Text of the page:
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18 Comments

  • Very nice. Thanks for the heads-up Erica.

    I was really hoping Apple would expose a native SVG drawing API with iOS 11, but it doesn’t seem to be happening. It’s a great shame, because the existing SVG projects on GitHub are a mixed bag; no-one project is complete. (Which is mostly due to SVG being a diabolical format, IMO.)

    Anyway, thanks again.

  • As an author of one of the incomplete SVG projects, yeah, SVG would be a more flexible choice than PDF. If for nothing else, that I could imagine a mechanism to dynamically restyle artwork via CSS, so you could have a pink dog with a dashed grey outline (in the example in the blog entry).

    So, yeah, I’d like to add CSS support to my project, but SVG fonts seem like a massive waste of time to implement, and the various special-effects might be troublesome. Then there is new things that might end up in SVG like variable width lines. How am I supposed to efficiently implement variable width lines in Core Graphics?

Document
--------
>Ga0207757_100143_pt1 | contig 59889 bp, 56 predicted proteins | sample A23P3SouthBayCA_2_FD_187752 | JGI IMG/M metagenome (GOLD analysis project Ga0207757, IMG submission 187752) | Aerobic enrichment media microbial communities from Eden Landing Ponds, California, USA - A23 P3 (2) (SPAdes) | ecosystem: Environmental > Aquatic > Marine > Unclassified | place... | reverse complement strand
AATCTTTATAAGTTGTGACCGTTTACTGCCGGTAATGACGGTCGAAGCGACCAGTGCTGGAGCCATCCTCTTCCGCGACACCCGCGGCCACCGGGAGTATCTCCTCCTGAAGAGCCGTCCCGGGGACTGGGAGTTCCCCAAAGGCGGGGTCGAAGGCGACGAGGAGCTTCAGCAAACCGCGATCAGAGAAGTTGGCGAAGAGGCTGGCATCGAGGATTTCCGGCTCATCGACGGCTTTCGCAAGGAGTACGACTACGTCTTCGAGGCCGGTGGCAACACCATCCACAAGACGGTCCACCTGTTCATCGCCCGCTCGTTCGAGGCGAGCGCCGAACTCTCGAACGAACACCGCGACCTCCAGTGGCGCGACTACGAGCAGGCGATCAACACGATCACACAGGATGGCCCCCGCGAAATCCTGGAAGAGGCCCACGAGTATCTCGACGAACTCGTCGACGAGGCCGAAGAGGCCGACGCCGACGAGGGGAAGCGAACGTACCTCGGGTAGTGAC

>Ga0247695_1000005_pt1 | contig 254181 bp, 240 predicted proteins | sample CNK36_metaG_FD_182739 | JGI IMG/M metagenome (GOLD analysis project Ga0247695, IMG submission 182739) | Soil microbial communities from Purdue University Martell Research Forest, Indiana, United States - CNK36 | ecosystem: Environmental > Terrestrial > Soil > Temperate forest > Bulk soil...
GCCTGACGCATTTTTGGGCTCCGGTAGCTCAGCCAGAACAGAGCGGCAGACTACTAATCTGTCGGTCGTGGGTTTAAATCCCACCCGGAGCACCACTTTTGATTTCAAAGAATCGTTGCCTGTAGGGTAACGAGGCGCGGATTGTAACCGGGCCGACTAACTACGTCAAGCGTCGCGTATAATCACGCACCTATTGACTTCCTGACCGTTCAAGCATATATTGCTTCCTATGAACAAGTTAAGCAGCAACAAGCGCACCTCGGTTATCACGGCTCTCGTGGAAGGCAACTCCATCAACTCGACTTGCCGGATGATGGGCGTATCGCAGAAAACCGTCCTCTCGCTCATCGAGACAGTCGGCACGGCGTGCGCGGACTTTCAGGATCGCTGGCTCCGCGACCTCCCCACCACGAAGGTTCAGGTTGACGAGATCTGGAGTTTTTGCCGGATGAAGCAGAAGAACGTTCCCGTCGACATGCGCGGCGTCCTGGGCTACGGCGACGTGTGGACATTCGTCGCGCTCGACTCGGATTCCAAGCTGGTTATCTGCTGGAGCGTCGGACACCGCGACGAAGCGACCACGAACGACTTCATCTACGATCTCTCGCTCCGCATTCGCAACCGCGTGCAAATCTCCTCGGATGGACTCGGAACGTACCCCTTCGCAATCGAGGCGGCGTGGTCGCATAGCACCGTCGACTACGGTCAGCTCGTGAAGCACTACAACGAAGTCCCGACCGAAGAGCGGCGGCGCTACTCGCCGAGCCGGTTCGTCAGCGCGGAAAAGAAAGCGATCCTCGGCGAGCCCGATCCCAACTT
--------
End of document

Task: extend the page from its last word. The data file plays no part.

• Glenn, thank you for all your work! It’s greatly appreciated. SVG parsing is awfully complex, and just plain hard. It really is a format designed by a committee of engineers who subscribe to the Kitchen Sink School of Format Design. (Just look at feColorMatrix or feMorphology! It’s a file format, API from hell.) I’m so glad there are people like you out there who have done so much of the hard work. Cheers.

    • Glen,
      I currently use your package. It works very well. As you say it is incomplete but still very valuable. Your system aside from CSS allows the global line color to be set so I am able to draw items in different colors on demand.
      Thanks for you package.